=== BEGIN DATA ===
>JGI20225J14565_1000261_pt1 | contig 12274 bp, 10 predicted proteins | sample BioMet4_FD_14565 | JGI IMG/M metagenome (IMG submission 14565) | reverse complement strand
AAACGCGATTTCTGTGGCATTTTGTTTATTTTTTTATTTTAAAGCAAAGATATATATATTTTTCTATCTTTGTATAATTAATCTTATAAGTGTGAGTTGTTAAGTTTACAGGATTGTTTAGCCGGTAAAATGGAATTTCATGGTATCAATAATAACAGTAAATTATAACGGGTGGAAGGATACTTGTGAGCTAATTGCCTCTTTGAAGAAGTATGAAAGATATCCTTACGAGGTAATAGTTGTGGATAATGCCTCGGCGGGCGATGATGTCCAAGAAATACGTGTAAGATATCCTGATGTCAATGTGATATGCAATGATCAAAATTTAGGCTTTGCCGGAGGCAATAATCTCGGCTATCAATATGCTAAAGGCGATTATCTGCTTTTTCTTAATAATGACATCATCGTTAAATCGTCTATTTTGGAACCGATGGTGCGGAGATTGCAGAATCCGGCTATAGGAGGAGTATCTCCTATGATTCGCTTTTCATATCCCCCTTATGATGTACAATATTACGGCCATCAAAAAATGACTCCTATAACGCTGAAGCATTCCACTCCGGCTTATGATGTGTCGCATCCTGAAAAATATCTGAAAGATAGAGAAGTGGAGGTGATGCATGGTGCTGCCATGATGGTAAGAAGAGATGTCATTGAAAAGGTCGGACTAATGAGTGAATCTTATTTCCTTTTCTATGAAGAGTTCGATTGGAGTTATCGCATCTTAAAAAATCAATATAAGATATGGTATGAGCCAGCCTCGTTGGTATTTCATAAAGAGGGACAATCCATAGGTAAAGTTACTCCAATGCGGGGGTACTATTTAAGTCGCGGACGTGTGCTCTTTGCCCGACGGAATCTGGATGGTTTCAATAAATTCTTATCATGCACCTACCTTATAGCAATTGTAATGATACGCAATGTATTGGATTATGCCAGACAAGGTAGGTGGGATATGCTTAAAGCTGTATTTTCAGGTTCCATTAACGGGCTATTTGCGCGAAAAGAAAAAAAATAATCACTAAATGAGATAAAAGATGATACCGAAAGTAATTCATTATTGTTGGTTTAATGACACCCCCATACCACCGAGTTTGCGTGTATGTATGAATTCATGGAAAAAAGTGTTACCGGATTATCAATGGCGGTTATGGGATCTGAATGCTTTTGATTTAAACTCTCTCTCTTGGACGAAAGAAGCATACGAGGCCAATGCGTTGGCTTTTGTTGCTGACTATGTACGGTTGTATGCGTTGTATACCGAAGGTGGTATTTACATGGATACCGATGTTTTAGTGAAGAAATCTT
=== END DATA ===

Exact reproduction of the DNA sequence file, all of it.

>JGI20225J14565_1000261_pt1 | contig 12274 bp, 10 predicted proteins | sample BioMet4_FD_14565 | JGI IMG/M metagenome (IMG submission 14565) | reverse complement strand
AAACGCGATTTCTGTGGCATTTTGTTTATTTTTTTATTTTAAAGCAAAGATATATATATTTTTCTATCTTTGTATAATTAATCTTATAAGTGTGAGTTGTTAAGTTTACAGGATTGTTTAGCCGGTAAAATGGAATTTCATGGTATCAATAATAACAGTAAATTATAACGGGTGGAAGGATACTTGTGAGCTAATTGCCTCTTTGAAGAAGTATGAAAGATATCCTTACGAGGTAATAGTTGTGGATAATGCCTCGGCGGGCGATGATGTCCAAGAAATACGTGTAAGATATCCTGATGTCAATGTGATATGCAATGATCAAAATTTAGGCTTTGCCGGAGGCAATAATCTCGGCTATCAATATGCTAAAGGCGATTATCTGCTTTTTCTTAATAATGACATCATCGTTAAATCGTCTATTTTGGAACCGATGGTGCGGAGATTGCAGAATCCGGCTATAGGAGGAGTATCTCCTATGATTCGCTTTTCATATCCCCCTTATGATGTACAATATTACGGCCATCAAAAAATGACTCCTATAACGCTGAAGCATTCCACTCCGGCTTATGATGTGTCGCATCCTGAAAAATATCTGAAAGATAGAGAAGTGGAGGTGATGCATGGTGCTGCCATGATGGTAAGAAGAGATGTCATTGAAAAGGTCGGACTAATGAGTGAATCTTATTTCCTTTTCTATGAAGAGTTCGATTGGAGTTATCGCATCTTAAAAAATCAATATAAGATATGGTATGAGCCAGCCTCGTTGGTATTTCATAAAGAGGGACAATCCATAGGTAAAGTTACTCCAATGCGGGGGTACTATTTAAGTCGCGGACGTGTGCTCTTTGCCCGACGGAATCTGGATGGTTTCAATAAATTCTTATCATGCACCTACCTTATAGCAATTGTAATGATACGCAATGTATTGGATTATGCCAGACAAGGTAGGTGGGATATGCTTAAAGCTGTATTTTCAGGTTCCATTAACGGGCTATTTGCGCGAAAAGAAAAAAAATAATCACTAAATGAGATAAAAGATGATACCGAAAGTAATTCATTATTGTTGGTTTAATGACACCCCCATACCACCGAGTTTGCGTGTATGTATGAATTCATGGAAAAAAGTGTTACCGGATTATCAATGGCGGTTATGGGATCTGAATGCTTTTGATTTAAACTCTCTCTCTTGGACGAAAGAAGCATACGAGGCCAATGCGTTGGCTTTTGTTGCTGACTATGTACGGTTGTATGCGTTGTATACCGAAGGTGGTATTTACATGGATACCGATGTTTTAGTGAAGAAATCTT